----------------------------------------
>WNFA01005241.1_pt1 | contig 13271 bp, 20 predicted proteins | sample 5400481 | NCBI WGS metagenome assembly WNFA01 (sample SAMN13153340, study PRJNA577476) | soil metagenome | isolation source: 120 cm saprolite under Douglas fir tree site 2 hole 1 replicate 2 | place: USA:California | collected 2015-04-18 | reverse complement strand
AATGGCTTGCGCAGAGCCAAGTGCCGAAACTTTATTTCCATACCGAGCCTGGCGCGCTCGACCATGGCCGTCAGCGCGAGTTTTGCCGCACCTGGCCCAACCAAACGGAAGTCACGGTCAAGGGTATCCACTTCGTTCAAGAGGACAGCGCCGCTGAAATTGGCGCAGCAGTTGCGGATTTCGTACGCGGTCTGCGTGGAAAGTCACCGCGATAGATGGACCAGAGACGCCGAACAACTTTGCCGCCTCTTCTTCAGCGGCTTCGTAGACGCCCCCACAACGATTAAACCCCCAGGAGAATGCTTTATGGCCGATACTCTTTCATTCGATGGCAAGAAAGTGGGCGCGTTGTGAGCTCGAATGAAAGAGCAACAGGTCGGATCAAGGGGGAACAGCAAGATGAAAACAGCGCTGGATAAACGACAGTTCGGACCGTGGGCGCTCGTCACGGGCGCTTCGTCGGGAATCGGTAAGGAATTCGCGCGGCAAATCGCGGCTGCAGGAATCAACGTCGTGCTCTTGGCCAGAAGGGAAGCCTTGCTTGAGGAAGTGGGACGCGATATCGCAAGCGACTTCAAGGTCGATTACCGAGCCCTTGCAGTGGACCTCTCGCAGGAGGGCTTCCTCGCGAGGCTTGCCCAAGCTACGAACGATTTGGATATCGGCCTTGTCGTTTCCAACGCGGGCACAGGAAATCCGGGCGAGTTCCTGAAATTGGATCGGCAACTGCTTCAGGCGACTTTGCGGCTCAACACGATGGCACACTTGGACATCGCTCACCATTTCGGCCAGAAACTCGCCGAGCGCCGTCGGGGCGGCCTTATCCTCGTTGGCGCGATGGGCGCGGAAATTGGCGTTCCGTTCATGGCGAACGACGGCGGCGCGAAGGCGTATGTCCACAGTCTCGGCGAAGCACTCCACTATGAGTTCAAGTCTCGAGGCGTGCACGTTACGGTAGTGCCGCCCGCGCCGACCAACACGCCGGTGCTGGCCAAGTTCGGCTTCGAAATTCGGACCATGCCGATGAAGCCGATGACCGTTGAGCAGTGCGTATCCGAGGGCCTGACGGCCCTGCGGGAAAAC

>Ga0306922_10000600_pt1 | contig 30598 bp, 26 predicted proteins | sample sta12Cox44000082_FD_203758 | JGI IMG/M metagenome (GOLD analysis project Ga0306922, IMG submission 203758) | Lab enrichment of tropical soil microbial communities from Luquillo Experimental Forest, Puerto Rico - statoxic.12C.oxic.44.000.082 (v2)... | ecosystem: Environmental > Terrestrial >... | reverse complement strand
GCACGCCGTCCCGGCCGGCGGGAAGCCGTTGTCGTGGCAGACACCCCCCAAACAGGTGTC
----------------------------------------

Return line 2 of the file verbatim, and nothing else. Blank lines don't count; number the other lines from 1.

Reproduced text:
AATGGCTTGCGCAGAGCCAAGTGCCGAAACTTTATTTCCATACCGAGCCTGGCGCGCTCGACCATGGCCGTCAGCGCGAGTTTTGCCGCACCTGGCCCAACCAAACGGAAGTCACGGTCAAGGGTATCCACTTCGTTCAAGAGGACAGCGCCGCTGAAATTGGCGCAGCAGTTGCGGATTTCGTACGCGGTCTGCGTGGAAAGTCACCGCGATAGATGGACCAGAGACGCCGAACAACTTTGCCGCCTCTTCTTCAGCGGCTTCGTAGACGCCCCCACAACGATTAAACCCCCAGGAGAATGCTTTATGGCCGATACTCTTTCATTCGATGGCAAGAAAGTGGGCGCGTTGTGAGCTCGAATGAAAGAGCAACAGGTCGGATCAAGGGGGAACAGCAAGATGAAAACAGCGCTGGATAAACGACAGTTCGGACCGTGGGCGCTCGTCACGGGCGCTTCGTCGGGAATCGGTAAGGAATTCGCGCGGCAAATCGCGGCTGCAGGAATCAACGTCGTGCTCTTGGCCAGAAGGGAAGCCTTGCTTGAGGAAGTGGGACGCGATATCGCAAGCGACTTCAAGGTCGATTACCGAGCCCTTGCAGTGGACCTCTCGCAGGAGGGCTTCCTCGCGAGGCTTGCCCAAGCTACGAACGATTTGGATATCGGCCTTGTCGTTTCCAACGCGGGCACAGGAAATCCGGGCGAGTTCCTGAAATTGGATCGGCAACTGCTTCAGGCGACTTTGCGGCTCAACACGATGGCACACTTGGACATCGCTCACCATTTCGGCCAGAAACTCGCCGAGCGCCGTCGGGGCGGCCTTATCCTCGTTGGCGCGATGGGCGCGGAAATTGGCGTTCCGTTCATGGCGAACGACGGCGGCGCGAAGGCGTATGTCCACAGTCTCGGCGAAGCACTCCACTATGAGTTCAAGTCTCGAGGCGTGCACGTTACGGTAGTGCCGCCCGCGCCGACCAACACGCCGGTGCTGGCCAAGTTCGGCTTCGAAATTCGGACCATGCCGATGAAGCCGATGACCGTTGAGCAGTGCGTATCCGAGGGCCTGACGGCCCTGCGGGAAAAC